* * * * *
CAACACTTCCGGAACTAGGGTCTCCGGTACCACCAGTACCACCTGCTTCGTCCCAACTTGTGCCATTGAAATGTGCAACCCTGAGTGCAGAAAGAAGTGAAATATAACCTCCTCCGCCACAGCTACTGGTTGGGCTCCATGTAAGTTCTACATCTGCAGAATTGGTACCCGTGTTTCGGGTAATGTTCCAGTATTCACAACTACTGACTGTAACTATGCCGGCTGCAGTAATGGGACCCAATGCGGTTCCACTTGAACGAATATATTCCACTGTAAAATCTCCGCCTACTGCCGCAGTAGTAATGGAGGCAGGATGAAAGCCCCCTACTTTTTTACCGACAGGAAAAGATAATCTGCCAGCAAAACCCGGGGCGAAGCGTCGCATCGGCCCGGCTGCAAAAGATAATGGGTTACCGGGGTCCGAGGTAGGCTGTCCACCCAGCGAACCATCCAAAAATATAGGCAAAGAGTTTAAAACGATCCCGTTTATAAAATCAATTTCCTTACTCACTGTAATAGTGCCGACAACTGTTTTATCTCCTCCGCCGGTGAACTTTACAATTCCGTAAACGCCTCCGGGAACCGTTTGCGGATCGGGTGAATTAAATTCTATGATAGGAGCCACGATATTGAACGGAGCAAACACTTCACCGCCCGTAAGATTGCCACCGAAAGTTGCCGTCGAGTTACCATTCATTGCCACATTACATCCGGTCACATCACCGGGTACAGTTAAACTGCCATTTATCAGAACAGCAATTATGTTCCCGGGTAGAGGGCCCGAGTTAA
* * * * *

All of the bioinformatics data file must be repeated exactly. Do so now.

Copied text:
CAACACTTCCGGAACTAGGGTCTCCGGTACCACCAGTACCACCTGCTTCGTCCCAACTTGTGCCATTGAAATGTGCAACCCTGAGTGCAGAAAGAAGTGAAATATAACCTCCTCCGCCACAGCTACTGGTTGGGCTCCATGTAAGTTCTACATCTGCAGAATTGGTACCCGTGTTTCGGGTAATGTTCCAGTATTCACAACTACTGACTGTAACTATGCCGGCTGCAGTAATGGGACCCAATGCGGTTCCACTTGAACGAATATATTCCACTGTAAAATCTCCGCCTACTGCCGCAGTAGTAATGGAGGCAGGATGAAAGCCCCCTACTTTTTTACCGACAGGAAAAGATAATCTGCCAGCAAAACCCGGGGCGAAGCGTCGCATCGGCCCGGCTGCAAAAGATAATGGGTTACCGGGGTCCGAGGTAGGCTGTCCACCCAGCGAACCATCCAAAAATATAGGCAAAGAGTTTAAAACGATCCCGTTTATAAAATCAATTTCCTTACTCACTGTAATAGTGCCGACAACTGTTTTATCTCCTCCGCCGGTGAACTTTACAATTCCGTAAACGCCTCCGGGAACCGTTTGCGGATCGGGTGAATTAAATTCTATGATAGGAGCCACGATATTGAACGGAGCAAACACTTCACCGCCCGTAAGATTGCCACCGAAAGTTGCCGTCGAGTTACCATTCATTGCCACATTACATCCGGTCACATCACCGGGTACAGTTAAACTGCCATTTATCAGAACAGCAATTATGTTCCCGGGTAGAGGGCCCGAGTTAA